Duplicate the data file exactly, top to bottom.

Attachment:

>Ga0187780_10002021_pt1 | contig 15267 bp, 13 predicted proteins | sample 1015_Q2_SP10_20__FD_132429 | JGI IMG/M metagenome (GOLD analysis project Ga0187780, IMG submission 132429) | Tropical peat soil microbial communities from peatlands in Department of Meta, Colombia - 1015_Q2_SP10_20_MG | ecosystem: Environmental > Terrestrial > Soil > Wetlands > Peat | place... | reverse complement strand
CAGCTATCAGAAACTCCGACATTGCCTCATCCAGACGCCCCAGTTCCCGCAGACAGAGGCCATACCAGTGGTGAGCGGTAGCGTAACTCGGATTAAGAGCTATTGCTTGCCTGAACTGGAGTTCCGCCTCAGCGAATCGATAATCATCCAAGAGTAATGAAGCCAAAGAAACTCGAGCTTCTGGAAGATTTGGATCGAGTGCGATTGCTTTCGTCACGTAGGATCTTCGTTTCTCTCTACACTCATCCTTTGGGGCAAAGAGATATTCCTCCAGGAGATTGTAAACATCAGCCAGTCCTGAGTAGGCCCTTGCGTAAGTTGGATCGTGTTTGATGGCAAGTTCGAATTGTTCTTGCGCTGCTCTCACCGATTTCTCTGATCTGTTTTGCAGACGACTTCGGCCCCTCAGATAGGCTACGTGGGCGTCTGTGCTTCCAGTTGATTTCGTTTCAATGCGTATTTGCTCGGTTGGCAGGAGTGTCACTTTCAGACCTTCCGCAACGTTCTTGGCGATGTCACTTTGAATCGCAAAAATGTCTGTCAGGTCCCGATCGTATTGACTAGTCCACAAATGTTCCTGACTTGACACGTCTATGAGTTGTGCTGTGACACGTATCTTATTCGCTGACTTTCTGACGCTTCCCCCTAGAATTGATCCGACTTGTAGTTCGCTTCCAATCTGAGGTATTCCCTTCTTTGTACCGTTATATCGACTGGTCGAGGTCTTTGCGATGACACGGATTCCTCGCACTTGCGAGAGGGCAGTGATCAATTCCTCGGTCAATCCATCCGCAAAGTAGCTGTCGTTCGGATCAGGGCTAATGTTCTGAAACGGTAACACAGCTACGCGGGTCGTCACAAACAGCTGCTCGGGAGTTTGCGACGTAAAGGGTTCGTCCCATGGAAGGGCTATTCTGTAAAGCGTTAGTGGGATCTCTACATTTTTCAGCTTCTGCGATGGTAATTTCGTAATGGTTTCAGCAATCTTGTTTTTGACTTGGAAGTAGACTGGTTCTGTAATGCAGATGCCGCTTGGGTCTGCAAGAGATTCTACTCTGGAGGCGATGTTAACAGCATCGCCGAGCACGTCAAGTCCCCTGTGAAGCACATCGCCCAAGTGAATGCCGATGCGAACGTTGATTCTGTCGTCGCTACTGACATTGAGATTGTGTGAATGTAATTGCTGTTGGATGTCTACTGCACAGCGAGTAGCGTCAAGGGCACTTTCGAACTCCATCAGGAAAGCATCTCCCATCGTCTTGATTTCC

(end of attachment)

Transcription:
>Ga0187780_10002021_pt1 | contig 15267 bp, 13 predicted proteins | sample 1015_Q2_SP10_20__FD_132429 | JGI IMG/M metagenome (GOLD analysis project Ga0187780, IMG submission 132429) | Tropical peat soil microbial communities from peatlands in Department of Meta, Colombia - 1015_Q2_SP10_20_MG | ecosystem: Environmental > Terrestrial > Soil > Wetlands > Peat | place... | reverse complement strand
CAGCTATCAGAAACTCCGACATTGCCTCATCCAGACGCCCCAGTTCCCGCAGACAGAGGCCATACCAGTGGTGAGCGGTAGCGTAACTCGGATTAAGAGCTATTGCTTGCCTGAACTGGAGTTCCGCCTCAGCGAATCGATAATCATCCAAGAGTAATGAAGCCAAAGAAACTCGAGCTTCTGGAAGATTTGGATCGAGTGCGATTGCTTTCGTCACGTAGGATCTTCGTTTCTCTCTACACTCATCCTTTGGGGCAAAGAGATATTCCTCCAGGAGATTGTAAACATCAGCCAGTCCTGAGTAGGCCCTTGCGTAAGTTGGATCGTGTTTGATGGCAAGTTCGAATTGTTCTTGCGCTGCTCTCACCGATTTCTCTGATCTGTTTTGCAGACGACTTCGGCCCCTCAGATAGGCTACGTGGGCGTCTGTGCTTCCAGTTGATTTCGTTTCAATGCGTATTTGCTCGGTTGGCAGGAGTGTCACTTTCAGACCTTCCGCAACGTTCTTGGCGATGTCACTTTGAATCGCAAAAATGTCTGTCAGGTCCCGATCGTATTGACTAGTCCACAAATGTTCCTGACTTGACACGTCTATGAGTTGTGCTGTGACACGTATCTTATTCGCTGACTTTCTGACGCTTCCCCCTAGAATTGATCCGACTTGTAGTTCGCTTCCAATCTGAGGTATTCCCTTCTTTGTACCGTTATATCGACTGGTCGAGGTCTTTGCGATGACACGGATTCCTCGCACTTGCGAGAGGGCAGTGATCAATTCCTCGGTCAATCCATCCGCAAAGTAGCTGTCGTTCGGATCAGGGCTAATGTTCTGAAACGGTAACACAGCTACGCGGGTCGTCACAAACAGCTGCTCGGGAGTTTGCGACGTAAAGGGTTCGTCCCATGGAAGGGCTATTCTGTAAAGCGTTAGTGGGATCTCTACATTTTTCAGCTTCTGCGATGGTAATTTCGTAATGGTTTCAGCAATCTTGTTTTTGACTTGGAAGTAGACTGGTTCTGTAATGCAGATGCCGCTTGGGTCTGCAAGAGATTCTACTCTGGAGGCGATGTTAACAGCATCGCCGAGCACGTCAAGTCCCCTGTGAAGCACATCGCCCAAGTGAATGCCGATGCGAACGTTGATTCTGTCGTCGCTACTGACATTGAGATTGTGTGAATGTAATTGCTGTTGGATGTCTACTGCACAGCGAGTAGCGTCAAGGGCACTTTCGAACTCCATCAGGAAAGCATCTCCCATCGTCTTGATTTCC